Sum up the holidays?
Between their 2 to 3 jobs and full-time school, my young college students don't have any time. None of them ingest news of any sort on a daily basis, on-line, in print, on TV or radio. One was shocked to learn (from me) that Rudy Giuliani is now a presidential candidate.
"But isn't he the mayor of New York?"
My older students--those returning to school, mid-career--are swamped with full-time jobs and full-time school and children. They're marginally more informed but they don't care. Theirs is the shrug your shoulders attitude. Their noses are to their own grindstones, consumed with mortgages, careers, family demands.
A year after 9-11, Elaine Scarry wrote a marvelous essay that first appeared in The Boston Review: Citizenship in Emergency.
She points out that the only defense launched against the terrorists was from an informed citizenry (not the military, not the president). The people on Flight 93, she says, operated like a "small legislative assembly or town meeting."
Using cell phones, they gathered and verified facts. They assessed the threat to their own lives. They developed a plan. They voted on the plan. They acted.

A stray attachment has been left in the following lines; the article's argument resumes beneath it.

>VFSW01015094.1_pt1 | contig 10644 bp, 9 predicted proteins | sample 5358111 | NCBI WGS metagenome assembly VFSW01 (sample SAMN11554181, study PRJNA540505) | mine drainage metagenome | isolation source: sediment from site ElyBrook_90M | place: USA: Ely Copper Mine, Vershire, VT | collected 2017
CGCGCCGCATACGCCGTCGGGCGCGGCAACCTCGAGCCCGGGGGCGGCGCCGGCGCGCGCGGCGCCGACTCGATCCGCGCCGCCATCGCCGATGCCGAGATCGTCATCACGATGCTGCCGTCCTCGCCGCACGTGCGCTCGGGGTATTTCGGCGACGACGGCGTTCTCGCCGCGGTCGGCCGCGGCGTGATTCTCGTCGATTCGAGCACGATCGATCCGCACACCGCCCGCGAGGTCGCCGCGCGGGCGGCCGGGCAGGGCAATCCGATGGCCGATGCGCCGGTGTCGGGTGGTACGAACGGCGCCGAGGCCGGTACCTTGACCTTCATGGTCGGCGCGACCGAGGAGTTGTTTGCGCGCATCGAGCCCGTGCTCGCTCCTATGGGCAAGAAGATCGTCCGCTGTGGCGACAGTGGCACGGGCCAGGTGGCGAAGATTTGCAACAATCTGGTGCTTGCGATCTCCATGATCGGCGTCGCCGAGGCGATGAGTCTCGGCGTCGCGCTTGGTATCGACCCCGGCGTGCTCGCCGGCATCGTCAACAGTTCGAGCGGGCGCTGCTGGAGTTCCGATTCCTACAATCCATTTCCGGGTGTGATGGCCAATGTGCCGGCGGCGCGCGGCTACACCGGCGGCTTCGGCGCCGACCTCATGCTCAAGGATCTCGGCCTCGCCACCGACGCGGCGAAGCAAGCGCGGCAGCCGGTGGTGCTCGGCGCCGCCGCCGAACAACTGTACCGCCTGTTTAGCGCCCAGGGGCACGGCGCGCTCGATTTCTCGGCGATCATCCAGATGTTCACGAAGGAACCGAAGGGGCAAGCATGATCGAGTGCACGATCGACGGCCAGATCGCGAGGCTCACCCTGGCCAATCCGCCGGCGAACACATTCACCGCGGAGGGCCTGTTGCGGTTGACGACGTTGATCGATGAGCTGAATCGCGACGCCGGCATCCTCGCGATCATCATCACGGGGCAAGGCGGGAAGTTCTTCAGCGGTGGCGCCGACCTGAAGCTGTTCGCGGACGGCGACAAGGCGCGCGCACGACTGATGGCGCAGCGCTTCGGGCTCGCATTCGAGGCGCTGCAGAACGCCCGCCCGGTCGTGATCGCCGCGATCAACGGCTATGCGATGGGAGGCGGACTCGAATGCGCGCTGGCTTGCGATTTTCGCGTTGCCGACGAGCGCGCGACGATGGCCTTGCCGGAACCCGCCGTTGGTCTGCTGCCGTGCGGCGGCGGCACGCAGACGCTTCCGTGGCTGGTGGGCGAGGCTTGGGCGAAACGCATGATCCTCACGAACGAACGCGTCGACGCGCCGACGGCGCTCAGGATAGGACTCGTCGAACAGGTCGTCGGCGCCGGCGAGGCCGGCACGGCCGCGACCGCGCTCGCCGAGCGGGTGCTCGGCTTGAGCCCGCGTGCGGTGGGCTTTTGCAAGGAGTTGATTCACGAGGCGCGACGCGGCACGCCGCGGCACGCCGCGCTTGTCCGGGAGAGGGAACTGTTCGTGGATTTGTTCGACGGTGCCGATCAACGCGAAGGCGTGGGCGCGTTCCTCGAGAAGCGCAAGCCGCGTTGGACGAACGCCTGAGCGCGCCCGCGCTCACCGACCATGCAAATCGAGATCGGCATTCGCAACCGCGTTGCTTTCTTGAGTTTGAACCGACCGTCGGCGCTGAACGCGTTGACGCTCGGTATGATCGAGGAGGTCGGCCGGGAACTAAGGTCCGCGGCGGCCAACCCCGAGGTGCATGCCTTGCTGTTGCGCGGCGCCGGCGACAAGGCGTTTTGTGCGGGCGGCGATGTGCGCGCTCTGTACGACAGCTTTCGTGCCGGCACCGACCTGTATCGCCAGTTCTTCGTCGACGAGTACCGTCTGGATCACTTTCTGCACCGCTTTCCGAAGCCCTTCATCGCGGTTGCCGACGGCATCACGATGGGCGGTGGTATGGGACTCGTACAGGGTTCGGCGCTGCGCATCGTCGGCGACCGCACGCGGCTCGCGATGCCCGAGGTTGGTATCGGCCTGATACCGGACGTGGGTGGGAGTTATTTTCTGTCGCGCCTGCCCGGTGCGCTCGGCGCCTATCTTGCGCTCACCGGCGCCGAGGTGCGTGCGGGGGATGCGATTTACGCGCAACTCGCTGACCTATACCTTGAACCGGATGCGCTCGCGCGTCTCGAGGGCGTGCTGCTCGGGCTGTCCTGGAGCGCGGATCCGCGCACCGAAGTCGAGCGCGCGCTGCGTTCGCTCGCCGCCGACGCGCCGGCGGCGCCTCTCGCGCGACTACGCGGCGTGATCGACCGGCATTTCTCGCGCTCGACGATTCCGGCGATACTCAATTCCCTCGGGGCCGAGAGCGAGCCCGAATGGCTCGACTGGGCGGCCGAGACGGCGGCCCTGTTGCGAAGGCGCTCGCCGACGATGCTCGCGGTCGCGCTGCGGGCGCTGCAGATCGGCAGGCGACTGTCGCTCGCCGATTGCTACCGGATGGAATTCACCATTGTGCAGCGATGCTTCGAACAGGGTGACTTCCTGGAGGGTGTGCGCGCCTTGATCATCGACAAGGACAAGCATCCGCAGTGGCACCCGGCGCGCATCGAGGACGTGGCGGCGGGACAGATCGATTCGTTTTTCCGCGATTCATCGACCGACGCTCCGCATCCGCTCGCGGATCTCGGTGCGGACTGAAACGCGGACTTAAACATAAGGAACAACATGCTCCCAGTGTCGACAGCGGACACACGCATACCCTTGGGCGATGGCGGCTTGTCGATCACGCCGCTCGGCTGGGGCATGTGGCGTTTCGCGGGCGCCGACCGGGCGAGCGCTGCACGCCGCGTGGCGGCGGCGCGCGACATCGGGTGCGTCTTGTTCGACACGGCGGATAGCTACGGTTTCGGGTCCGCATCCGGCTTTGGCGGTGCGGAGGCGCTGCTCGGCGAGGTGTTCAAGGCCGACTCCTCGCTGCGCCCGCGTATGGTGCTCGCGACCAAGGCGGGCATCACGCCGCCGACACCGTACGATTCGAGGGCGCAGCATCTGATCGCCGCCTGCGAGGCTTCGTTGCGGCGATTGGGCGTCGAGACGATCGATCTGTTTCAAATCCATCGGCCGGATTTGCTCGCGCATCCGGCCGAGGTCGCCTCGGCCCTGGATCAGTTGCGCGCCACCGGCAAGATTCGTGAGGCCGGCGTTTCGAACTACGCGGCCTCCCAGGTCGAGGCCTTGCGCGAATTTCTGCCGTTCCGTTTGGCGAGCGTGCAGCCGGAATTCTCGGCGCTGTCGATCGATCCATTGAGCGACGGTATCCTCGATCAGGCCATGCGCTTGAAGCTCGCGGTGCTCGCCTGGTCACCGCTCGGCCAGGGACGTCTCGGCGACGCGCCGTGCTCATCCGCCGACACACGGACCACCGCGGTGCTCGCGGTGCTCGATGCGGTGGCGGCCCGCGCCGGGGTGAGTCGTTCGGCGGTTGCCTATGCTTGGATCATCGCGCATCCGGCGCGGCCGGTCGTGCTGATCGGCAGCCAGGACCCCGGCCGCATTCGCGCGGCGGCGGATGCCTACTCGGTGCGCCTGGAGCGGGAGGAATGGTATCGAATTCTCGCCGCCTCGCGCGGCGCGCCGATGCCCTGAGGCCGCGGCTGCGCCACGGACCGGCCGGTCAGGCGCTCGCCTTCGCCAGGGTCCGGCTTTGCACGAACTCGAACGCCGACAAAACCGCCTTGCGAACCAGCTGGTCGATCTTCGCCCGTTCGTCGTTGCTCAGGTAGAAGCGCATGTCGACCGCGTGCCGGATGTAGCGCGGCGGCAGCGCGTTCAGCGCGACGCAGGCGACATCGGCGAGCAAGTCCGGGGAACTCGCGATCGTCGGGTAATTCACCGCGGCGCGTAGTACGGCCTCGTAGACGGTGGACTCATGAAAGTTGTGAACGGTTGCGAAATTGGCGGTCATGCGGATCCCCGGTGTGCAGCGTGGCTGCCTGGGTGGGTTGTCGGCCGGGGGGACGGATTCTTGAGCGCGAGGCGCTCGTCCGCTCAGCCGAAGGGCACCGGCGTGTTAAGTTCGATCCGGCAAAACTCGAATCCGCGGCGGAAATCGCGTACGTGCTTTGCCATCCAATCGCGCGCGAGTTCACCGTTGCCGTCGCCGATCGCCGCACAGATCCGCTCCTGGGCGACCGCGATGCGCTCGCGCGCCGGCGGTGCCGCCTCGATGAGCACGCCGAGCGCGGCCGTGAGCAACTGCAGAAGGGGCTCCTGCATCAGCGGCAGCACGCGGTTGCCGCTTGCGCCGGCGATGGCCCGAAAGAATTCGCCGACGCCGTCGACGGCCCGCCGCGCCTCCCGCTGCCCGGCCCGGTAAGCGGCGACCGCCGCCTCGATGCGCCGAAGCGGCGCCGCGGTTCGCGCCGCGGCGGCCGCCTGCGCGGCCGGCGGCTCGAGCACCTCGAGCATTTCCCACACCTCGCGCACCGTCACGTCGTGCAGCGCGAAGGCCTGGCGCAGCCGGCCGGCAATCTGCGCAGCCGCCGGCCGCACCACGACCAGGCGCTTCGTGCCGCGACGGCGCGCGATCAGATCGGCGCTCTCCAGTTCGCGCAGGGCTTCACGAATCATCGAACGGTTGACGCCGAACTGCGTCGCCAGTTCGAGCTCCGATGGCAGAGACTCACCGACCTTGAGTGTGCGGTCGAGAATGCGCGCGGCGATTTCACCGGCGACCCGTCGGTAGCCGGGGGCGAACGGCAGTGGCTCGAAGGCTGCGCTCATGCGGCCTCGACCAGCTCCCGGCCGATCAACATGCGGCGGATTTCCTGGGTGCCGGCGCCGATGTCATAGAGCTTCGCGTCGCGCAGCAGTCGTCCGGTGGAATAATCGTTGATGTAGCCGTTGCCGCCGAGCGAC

She juxtaposes the efficacy of this process to the inability of the government to respond. Scarry notes that the military suspected Flight 93 was under terrorist control for nearly an hour but knew this for a fact for 20 minutes before the plane crashed.
Still, the military didn't deploy a defense. The logistics were just too overwhelming.
The main thrust of her argument is to question the wisdom of our current nuclear policy, allowing the President to make a decision--without Congress-- to launch a warhead in the name of defense.
We all know that scenario--the nuclear missile headed toward our borders, the President's hand forced to press that red button.
This should be changed, Scarry argues. Effective, speedy response and defense is a myth, an impossible story citizens soothe themselves with--and a dangerous lie. One person shouldn't have that power.
Instead, she holds the citizens of Flight 93 as examples for us all: we should all be operating like that, right now. We have the responsibility--as citizens-- to be well-informed. We have the responsibility to act on our knowledge, to defend the nation, ourselves. If we leave this vital task to politicians and the government machinery, we lose.
When we read this essay in my classes, someone always says: "But I'm too busy to get involved."
Then we all marvel at the irony, how we're too busy scrambling to question the scramble itself, the direction we're headed.
I better get going. Lots of shopping, baking, gift-making, card-writing, and party going ahead. Busy, busy, busy.